A proposed legislation would provide more protection for birth fathers and foster families in the U.S., as it would prevent contested adoptions from the former.
U.S. House Reps. Vicky Hartzler and Annie Kuster introduced the Permanency for Children Act or HR-3092. It primarily aims to notify birth fathers when birth mothers intend to renounce their rights to unborn or newborn children.
The bill involves the integration of the Federal Parent Locator Service (FPLS) with the voluntary responsible fatherhood registries in 34 states in the country. This would make locating absent birth fathers easier during an adoption process.
Hartzler said that birth fathers need to enlist in a separate paternal registry in those 34 states. However, the synchronization of these registries with the FPLS would reduce “legal uncertainty and disruptions for prospective adoptive parents”. Foster parents in New Mexico, for instance, could adopt children through the New Mexico Children Youth and Families Department (CYFD).
Types of Adoption
The CYFD is one of many ways to bring children into foster care. Some other means include adoption through the national public child welfare system or private agencies. The Law Office of Dorene A. Kuffer notes that aspiring foster parents in New Mexico may also seek help from family law attorneys in Albuquerque or Las Cruces, where the only disqualifying trait is a crime against children.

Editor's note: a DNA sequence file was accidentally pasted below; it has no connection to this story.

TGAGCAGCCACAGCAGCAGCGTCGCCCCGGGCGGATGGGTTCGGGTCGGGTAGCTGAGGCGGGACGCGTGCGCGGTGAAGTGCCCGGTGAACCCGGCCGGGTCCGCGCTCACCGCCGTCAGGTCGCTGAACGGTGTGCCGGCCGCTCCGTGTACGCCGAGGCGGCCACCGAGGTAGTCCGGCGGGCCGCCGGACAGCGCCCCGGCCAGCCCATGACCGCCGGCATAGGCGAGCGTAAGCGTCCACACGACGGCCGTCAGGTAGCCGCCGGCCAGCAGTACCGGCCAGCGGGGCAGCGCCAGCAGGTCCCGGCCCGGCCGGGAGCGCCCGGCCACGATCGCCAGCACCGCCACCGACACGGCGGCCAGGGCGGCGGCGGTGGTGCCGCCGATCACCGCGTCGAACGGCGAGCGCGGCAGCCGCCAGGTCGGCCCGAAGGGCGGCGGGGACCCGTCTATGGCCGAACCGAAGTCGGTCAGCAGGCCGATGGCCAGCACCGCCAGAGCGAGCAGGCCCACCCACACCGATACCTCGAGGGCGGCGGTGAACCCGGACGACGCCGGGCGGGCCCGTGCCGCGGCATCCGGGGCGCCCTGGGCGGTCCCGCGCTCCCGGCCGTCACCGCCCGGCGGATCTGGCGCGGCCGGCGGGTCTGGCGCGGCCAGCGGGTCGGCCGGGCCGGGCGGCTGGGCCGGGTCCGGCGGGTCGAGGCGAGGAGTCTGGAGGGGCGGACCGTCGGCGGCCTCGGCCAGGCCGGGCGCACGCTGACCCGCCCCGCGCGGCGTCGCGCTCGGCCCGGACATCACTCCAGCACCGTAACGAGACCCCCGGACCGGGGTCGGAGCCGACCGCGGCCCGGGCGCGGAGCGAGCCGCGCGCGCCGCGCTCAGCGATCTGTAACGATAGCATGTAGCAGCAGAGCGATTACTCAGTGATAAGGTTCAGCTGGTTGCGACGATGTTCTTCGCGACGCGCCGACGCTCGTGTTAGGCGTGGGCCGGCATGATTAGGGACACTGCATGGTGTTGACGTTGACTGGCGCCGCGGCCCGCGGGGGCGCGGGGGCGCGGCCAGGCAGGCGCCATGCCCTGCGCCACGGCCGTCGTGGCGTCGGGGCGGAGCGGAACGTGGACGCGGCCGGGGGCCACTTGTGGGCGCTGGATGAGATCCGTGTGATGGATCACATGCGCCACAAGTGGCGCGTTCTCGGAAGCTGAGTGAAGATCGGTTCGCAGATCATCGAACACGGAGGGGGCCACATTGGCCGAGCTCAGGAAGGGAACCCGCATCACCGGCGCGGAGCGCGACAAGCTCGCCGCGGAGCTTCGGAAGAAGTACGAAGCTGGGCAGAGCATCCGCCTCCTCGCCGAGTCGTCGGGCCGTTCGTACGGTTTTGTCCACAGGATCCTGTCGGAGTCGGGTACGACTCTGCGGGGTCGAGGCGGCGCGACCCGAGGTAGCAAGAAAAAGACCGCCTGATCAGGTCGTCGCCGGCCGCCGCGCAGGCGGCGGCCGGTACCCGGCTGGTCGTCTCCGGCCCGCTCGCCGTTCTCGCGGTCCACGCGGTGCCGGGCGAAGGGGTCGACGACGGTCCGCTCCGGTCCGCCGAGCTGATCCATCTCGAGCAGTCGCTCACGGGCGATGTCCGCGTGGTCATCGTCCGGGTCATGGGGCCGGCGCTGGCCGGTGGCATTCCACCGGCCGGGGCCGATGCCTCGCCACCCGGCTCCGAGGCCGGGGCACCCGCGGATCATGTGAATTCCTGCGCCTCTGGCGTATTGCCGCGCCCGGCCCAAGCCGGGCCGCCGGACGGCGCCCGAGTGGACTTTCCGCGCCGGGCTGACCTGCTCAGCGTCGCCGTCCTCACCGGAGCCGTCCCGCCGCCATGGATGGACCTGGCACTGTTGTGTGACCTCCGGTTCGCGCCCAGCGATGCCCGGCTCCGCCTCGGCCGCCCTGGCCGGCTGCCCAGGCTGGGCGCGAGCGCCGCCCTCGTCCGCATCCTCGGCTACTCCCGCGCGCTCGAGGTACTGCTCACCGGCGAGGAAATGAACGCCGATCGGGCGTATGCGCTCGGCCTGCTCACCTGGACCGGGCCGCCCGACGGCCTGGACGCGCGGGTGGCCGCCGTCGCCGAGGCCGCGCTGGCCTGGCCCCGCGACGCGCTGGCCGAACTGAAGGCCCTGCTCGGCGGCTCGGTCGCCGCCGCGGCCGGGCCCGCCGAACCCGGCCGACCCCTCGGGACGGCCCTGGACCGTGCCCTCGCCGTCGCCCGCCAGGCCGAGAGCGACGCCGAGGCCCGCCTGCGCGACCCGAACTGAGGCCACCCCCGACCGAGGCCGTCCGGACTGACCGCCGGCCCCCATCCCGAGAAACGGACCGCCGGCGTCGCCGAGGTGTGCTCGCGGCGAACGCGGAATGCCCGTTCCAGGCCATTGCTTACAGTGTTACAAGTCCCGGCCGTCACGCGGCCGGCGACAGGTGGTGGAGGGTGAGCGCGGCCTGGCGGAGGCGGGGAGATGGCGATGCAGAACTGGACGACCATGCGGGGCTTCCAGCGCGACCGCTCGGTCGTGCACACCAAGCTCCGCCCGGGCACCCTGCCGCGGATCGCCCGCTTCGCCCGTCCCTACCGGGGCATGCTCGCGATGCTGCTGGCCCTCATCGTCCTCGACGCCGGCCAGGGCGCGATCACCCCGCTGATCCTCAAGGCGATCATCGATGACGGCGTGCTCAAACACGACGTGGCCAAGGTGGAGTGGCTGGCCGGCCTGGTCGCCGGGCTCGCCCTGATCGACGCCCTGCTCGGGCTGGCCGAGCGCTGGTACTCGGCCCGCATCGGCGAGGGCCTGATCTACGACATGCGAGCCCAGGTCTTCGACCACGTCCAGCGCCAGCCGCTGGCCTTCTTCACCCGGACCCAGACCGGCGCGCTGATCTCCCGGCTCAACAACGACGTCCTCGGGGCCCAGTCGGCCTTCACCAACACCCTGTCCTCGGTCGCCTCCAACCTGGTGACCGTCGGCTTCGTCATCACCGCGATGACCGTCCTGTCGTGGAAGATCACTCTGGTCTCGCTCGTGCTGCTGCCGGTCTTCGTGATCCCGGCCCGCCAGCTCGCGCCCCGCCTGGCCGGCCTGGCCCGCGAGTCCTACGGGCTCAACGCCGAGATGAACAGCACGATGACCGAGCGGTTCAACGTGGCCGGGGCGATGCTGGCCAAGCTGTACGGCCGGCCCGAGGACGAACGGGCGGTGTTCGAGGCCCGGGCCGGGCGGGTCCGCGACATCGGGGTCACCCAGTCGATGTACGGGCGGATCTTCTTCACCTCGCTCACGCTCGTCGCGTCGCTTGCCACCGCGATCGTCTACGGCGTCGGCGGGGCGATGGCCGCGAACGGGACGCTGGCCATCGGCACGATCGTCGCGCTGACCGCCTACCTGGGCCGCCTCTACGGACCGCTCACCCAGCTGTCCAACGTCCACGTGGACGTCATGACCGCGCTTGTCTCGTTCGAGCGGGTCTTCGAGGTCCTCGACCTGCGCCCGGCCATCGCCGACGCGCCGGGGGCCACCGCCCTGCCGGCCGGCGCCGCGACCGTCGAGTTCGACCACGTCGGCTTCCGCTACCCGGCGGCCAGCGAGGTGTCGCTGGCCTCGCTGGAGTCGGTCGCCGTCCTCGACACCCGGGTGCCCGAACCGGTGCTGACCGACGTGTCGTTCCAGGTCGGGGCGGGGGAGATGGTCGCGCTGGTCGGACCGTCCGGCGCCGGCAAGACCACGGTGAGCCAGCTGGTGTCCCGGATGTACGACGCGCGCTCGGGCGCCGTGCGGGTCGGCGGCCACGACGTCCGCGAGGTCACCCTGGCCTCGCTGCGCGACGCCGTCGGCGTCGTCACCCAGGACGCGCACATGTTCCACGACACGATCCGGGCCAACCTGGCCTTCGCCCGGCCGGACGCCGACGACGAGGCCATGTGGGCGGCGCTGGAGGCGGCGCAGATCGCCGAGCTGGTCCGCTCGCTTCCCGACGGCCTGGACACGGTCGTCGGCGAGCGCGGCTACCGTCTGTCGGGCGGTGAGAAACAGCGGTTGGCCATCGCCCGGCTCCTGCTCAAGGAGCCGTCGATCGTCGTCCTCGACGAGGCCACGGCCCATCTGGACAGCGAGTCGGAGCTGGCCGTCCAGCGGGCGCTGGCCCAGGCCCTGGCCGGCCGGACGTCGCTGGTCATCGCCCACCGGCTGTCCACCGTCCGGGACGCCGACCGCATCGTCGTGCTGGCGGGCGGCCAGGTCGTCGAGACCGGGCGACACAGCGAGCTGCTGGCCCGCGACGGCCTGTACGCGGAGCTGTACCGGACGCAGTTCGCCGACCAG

Theresa Gonzales, CYFD county office manager, said that applicants should undergo 32 hours of foster or adoptive parenting classes. Adoptions could be either open or closed. An open adoption means birth parents could remain in touch with the foster parents and the adopted child.
The bill would improve the legal process of adopting a child in the U.S., as some high-profile cases in recent years have required lawmakers to ensure the continued protection of rights for adoptive parents and biological fathers.